We will work closely with the 100th Meridian Initiative-Columbia River Basin Team, and include the actions identified in this project into the QZAP (Quagga and Zebra Mussel Action Plan) proposal to establish a truly effective integrated monitoring and information system. This effort will improve existing prevention, early detection and control measures for zebra mussels and other AIS in the Columbia River Basin. Each of the seven states covered by the Columbia River Basin will be consulted as we develop new products. Individual states do not have the capacity to undertake this type of regional initiative and all will benefit from increased data sharing.

Federal, state, academic and tribal organizations are implementing their own efforts to monitor for specific species of concern, such as invasive mussels. At present, the resulting data are not collected using common protocols, nor are they stored in an information system that could support the development of a comprehensive approach to research and monitoring. This project will coordinate and add to the existing capacity of seven states to protect the CRB aquatic resources by:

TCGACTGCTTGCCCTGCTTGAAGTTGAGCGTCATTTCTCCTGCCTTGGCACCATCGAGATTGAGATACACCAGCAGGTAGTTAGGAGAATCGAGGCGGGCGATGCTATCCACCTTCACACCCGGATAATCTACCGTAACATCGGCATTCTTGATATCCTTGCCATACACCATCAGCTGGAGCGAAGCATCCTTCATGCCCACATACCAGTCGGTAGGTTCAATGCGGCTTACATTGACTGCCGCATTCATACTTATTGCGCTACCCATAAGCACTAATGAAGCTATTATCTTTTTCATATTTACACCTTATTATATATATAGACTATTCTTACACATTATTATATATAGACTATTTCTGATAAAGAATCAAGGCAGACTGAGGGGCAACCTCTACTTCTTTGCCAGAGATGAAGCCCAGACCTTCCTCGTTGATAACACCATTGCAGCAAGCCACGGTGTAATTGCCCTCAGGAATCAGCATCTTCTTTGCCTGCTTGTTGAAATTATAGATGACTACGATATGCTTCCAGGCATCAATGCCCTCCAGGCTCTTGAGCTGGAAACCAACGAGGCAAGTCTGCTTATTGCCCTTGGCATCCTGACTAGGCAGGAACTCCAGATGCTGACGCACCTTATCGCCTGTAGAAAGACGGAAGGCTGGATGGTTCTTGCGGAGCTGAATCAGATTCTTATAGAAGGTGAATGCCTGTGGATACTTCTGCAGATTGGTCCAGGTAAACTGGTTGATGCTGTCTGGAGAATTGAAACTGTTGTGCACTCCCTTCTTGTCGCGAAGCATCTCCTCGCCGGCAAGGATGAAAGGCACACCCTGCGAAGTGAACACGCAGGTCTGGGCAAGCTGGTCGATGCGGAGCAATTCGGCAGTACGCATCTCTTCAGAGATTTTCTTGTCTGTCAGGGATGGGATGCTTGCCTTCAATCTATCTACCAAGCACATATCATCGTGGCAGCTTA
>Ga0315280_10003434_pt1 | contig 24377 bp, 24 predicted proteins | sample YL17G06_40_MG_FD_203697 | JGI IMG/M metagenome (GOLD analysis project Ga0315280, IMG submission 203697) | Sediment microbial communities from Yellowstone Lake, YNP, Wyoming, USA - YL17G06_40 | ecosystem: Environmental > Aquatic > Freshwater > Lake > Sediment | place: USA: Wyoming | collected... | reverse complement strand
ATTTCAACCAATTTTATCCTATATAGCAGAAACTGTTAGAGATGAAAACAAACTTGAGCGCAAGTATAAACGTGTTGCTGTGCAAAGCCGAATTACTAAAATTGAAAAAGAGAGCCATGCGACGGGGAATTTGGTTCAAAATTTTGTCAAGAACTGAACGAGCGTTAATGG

• Producing an integrated monitoring and information system
  • Enhancing and further coordinating the existing early detection efforts
  • Evaluating pathways and vectors
  • Providing the physical and biological data necessary to assess the impact of climate change on native and nonnative biota

The project should be considered one piece of a comprehensive investment needed to enhance aquatic invasive species (e.g., zebra mussel) prevention, detection, and response preparedness in cooperation with western states